Les Misérables (Tom Hooper, 2012)

January 25, 2013


In attempting to condense its lengthy stage-based source material into a wieldy form for film, Tom Hooper’s still lengthy adaptation of Les Misérables suffers from the cutting of corners. Despite spanning three different time periods and concerning multiple protagonists, the film maintains a breakneck pace, presumably present in most performances of the stage musical, but without the breathing room usually accounted for in film. As a result of the film’s editing, character introductions and emotional beats are hurled at the viewer with little time to form an attachment or process their impact. There’s no vital breathing room between, say, the introduction of the character of Éponine, the reveal of her love for the character of Marius, her sadness regarding Marius’ interest in someone else, and the big musical number in which she sings about loving Marius while he loves someone else. The odd performer, like Anne Hathaway as Fantine, manages to transcend the speedy story methods, but, for the vast majority of the film’s running time, narrative engagement and character investment amount to null with such a steamrolling approach. As presented here, Les Misérables is not a riveting tale with emotional heft, but instead a bludgeoning barrage of broad, bombastic beats, and often intolerably dull.


Editing problems extend beyond narrative issues and to the structure of each scene. Single, held takes occasionally make an appearance, such as in Hathaway’s big number, but the film is mostly built on shots lasting mere seconds, intercut with other shots of the very same objects of focus except at a different, often puzzling angle. If greater immersion was an intention of the various experimental approaches to the film musical (gritty aesthetic, live singing), it is completely undone by the distorted, overly pronounced presentation. Close-ups, a tool for cinematic intimacy, are rampant in Les Misérables, but they are generally best for capturing subtlety. They are not nearly as successful when used for actors belting out songs, especially ones often reliant on their surroundings. Inspiring numbers like “When Tomorrow Comes” are diminished by the cinematography’s robbing of the film’s sense of physical scope, with the actually quite impressive production design rarely relished by the film’s camera. For all the talk, or rather singing, regarding the film’s world, the details of it are almost entirely sidelined to the edges of the frame.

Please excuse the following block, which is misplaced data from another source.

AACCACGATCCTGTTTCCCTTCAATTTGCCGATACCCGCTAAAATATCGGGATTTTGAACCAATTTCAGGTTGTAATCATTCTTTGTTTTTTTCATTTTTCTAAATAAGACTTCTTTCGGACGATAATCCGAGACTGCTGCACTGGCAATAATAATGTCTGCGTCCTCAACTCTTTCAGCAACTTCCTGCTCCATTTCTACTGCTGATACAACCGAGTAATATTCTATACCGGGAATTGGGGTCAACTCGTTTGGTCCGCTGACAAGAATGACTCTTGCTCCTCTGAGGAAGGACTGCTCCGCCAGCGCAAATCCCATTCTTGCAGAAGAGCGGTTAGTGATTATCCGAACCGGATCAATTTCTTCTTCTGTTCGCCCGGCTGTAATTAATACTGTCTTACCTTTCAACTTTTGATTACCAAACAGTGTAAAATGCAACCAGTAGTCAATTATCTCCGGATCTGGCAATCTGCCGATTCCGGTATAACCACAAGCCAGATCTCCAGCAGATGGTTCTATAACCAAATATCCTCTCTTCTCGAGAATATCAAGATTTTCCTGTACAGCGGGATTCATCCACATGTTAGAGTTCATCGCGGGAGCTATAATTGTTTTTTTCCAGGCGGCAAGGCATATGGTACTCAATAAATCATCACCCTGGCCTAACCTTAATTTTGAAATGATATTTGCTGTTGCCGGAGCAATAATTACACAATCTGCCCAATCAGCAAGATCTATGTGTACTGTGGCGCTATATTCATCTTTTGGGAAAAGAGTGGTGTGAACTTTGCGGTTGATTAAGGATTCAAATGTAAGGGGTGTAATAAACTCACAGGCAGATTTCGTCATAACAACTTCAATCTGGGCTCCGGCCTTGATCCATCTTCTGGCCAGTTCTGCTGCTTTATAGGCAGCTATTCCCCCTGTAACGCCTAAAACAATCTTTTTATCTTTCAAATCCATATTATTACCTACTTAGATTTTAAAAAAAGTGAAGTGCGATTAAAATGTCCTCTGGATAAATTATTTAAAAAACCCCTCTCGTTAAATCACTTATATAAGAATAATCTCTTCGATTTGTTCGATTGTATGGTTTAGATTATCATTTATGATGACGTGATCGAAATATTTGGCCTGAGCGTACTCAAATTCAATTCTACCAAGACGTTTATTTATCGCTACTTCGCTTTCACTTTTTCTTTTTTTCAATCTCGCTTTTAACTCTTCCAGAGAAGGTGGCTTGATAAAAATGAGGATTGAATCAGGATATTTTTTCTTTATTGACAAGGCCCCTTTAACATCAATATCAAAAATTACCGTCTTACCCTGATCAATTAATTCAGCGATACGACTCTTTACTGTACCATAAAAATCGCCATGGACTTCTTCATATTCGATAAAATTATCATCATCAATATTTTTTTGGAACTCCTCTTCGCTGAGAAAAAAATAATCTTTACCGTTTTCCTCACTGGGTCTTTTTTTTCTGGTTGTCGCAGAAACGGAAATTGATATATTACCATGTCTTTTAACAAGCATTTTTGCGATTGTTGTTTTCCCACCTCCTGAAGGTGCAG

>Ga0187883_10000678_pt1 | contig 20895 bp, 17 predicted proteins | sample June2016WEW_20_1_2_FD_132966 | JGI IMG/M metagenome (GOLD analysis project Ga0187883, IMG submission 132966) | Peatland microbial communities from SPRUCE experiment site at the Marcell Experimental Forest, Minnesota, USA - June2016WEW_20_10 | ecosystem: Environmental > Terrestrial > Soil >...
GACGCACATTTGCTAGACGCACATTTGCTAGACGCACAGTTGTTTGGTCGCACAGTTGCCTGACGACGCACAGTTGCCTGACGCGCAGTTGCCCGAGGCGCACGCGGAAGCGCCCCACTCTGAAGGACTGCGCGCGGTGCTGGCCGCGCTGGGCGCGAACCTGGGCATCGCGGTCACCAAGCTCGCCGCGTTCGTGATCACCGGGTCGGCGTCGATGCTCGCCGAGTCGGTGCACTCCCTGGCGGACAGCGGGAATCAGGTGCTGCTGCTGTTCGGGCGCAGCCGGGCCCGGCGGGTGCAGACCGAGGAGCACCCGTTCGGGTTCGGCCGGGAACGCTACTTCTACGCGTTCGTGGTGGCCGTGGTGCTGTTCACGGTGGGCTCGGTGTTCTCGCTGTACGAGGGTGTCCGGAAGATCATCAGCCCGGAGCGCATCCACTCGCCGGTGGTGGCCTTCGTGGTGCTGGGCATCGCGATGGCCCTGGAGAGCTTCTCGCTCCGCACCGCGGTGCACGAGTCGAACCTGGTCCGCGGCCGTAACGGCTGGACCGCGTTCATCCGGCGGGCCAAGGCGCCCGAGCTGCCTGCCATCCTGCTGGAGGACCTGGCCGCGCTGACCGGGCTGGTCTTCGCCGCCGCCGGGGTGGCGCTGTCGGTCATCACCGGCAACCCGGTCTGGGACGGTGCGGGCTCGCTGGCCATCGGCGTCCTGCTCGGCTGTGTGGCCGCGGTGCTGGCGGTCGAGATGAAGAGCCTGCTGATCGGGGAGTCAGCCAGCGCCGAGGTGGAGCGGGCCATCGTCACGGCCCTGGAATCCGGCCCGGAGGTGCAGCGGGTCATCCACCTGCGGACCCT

The close-up is the favoured shot type of the film, and its compositions are heavy on ultra wide angle, fisheye lens usage, frustratingly wobbly handheld filming and awkward framing of its performers, adding even more hindrance that only Hathaway really manages to break past. The other visual quirk the film runs with is the Dutch angle. The shot type is not an inherently bad creative decision, and even made the occasional bit of sense in Hooper’s The King’s Speech where it was sometimes appropriate for projecting its protagonist’s mental state. In Les Misérables, the motivation behind the use of the tool rarely makes sense. Perhaps the one case where it does is when a group of vicious, harassing women become distorted as they increasingly oppress a lead character. Otherwise, the compositions are a jarring, frequently baffling display, especially as they are most often in the form of two to three second long establishing shots, sometimes for locations and events we have already been witnessing.


There’s the occasional striking visual, but there seems to be no rhyme or reason to the abundantly garish shooting, as though Hooper wants to imprint an obvious sign of deliberate direction in the film’s aesthetic but without actual sound reasoning. He’s not even consistent with his own style, as the lone comedic number “Master of the House” is shot like a performance from a more traditional musical, with dancing and characters addressing the camera in such a way that practically acknowledges that they know they are in a film. Coincidentally, as out of place as it feels with the piece’s tone, that performance is one of the few moments of the film with any verve to it. One wonders if the film as a whole might have been salvaged by a few more conventional touches.


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